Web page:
Bethlem collects, preserves and interprets material relating to mental health.
Founded in 1970 the museum is the public face of the charity Bethlem Art and History Collections Trust. Bringing together the archives of the Bethlem Royal, Maudsley and Warlingham Park hospitals, its aim is to promote knowledge of mental illness and its treatment, while also challenging the associated stigma.
In 2015 the museum moved to a newly refurbished art deco building at the heart of the Bethlem Royal Hospital. The space provided better facilities for storing and presenting its collection, as well as a proper home for the Bethlem Gallery, which was established in 1997 to showcase the work of current or former patients of the local NHS trust. It was reopened by contemporary artist, Grayson Perry, who is a passionate advocate of the museum's work to draw art and mental health together.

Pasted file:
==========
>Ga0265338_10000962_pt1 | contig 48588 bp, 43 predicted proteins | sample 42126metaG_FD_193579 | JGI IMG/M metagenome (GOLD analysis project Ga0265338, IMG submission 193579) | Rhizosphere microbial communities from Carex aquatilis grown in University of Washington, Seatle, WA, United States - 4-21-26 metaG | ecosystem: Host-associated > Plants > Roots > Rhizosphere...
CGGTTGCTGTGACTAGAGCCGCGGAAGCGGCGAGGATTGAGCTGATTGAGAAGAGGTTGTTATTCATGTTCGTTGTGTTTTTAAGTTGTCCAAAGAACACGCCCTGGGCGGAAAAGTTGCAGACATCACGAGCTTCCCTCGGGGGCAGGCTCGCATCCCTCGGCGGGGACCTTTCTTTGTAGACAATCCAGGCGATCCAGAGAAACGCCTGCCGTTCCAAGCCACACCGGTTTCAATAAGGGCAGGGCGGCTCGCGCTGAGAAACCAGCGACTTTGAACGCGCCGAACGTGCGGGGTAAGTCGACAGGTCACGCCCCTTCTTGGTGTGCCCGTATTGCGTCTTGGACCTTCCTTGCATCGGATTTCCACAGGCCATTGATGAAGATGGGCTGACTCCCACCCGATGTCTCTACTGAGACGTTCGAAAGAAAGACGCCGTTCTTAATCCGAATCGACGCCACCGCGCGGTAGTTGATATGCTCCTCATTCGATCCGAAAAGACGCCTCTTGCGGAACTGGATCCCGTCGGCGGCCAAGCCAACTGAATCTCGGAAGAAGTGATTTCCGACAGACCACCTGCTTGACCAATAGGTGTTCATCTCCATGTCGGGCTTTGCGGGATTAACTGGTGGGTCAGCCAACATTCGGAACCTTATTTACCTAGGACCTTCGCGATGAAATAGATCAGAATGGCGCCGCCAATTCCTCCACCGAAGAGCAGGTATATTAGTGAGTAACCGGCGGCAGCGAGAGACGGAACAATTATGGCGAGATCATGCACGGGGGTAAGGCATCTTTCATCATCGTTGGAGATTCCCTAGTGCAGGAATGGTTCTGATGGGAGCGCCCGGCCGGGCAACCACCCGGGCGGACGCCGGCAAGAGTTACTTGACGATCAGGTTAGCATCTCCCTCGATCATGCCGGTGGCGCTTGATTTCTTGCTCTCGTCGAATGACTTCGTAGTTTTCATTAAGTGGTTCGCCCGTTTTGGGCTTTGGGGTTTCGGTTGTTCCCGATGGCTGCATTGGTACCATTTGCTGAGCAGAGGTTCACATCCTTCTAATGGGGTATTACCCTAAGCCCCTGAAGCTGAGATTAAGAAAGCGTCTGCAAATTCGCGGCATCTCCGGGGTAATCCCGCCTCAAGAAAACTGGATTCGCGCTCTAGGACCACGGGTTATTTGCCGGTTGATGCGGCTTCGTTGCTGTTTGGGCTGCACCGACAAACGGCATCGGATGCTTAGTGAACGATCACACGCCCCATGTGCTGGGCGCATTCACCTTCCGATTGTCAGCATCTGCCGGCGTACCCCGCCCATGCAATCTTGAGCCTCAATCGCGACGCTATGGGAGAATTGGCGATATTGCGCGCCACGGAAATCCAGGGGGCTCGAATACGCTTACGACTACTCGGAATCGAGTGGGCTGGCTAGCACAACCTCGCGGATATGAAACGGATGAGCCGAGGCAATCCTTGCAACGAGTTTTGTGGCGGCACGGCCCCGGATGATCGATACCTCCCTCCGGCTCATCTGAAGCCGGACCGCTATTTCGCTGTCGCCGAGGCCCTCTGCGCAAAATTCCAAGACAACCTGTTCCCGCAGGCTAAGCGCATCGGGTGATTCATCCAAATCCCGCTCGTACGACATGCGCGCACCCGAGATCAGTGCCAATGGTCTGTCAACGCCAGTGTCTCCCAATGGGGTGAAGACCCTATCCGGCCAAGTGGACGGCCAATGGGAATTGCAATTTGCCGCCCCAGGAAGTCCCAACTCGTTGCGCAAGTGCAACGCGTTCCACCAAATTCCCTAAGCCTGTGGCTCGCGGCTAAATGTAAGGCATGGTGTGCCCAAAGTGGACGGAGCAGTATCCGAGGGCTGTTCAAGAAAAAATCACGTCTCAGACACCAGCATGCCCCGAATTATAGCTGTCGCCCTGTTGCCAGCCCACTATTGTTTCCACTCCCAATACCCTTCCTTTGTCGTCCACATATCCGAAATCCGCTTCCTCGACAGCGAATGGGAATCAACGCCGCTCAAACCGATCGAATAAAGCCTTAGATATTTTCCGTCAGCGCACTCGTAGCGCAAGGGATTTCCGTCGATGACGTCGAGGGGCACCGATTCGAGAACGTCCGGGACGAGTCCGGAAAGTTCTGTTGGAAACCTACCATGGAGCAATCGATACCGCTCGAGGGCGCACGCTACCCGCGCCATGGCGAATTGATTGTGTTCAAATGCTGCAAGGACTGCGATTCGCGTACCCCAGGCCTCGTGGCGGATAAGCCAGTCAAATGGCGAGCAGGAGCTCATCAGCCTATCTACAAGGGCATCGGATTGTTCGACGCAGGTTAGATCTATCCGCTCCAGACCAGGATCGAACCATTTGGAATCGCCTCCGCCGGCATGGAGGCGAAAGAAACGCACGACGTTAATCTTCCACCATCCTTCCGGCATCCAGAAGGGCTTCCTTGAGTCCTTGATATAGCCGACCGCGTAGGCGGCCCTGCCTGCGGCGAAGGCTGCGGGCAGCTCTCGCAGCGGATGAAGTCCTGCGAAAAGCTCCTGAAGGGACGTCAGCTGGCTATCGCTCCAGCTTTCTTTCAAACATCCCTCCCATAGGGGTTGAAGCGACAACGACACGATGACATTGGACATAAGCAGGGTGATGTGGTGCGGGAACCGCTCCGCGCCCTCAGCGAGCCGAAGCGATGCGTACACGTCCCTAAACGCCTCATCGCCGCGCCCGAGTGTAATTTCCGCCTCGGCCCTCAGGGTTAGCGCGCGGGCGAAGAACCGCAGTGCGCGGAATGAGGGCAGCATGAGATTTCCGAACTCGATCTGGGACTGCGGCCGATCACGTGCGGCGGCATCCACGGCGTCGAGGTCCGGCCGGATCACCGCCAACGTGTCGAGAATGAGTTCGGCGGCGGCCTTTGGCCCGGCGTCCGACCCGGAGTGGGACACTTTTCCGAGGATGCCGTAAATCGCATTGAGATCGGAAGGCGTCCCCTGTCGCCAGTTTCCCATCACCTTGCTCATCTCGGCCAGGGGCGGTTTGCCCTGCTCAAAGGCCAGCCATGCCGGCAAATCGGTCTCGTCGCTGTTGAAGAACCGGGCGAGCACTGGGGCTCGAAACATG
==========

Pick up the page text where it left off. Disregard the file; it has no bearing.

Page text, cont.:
Not able to attend the museum in person? Visit Bethlem Musem of the Mind online instead, in this extensive digital museum tour.
Bethlem Museum was a finalist for Museum of the Year 2016. To find out why it made the shortlist, watch our short film:
The collection is an unparalleled resource on the history of mental health, featuring artefacts, ceremonial items, manuscripts and medical equipment dating back as far as 1555. Among the objects on display are metal and textile restraints, patient portraits taken in the 1850s by society photographer Henry Hering – in some cases in pairs, representing their illness and recovery – and the statues Raving and Melancholy Madness by Caius Gabriel Gibber, which originally adorned the hospital at Moorfields.
The art collection is comprised of some 1,000 works, many by former patients such as Jonathan Martin, Richard Dadd and Louis Wain.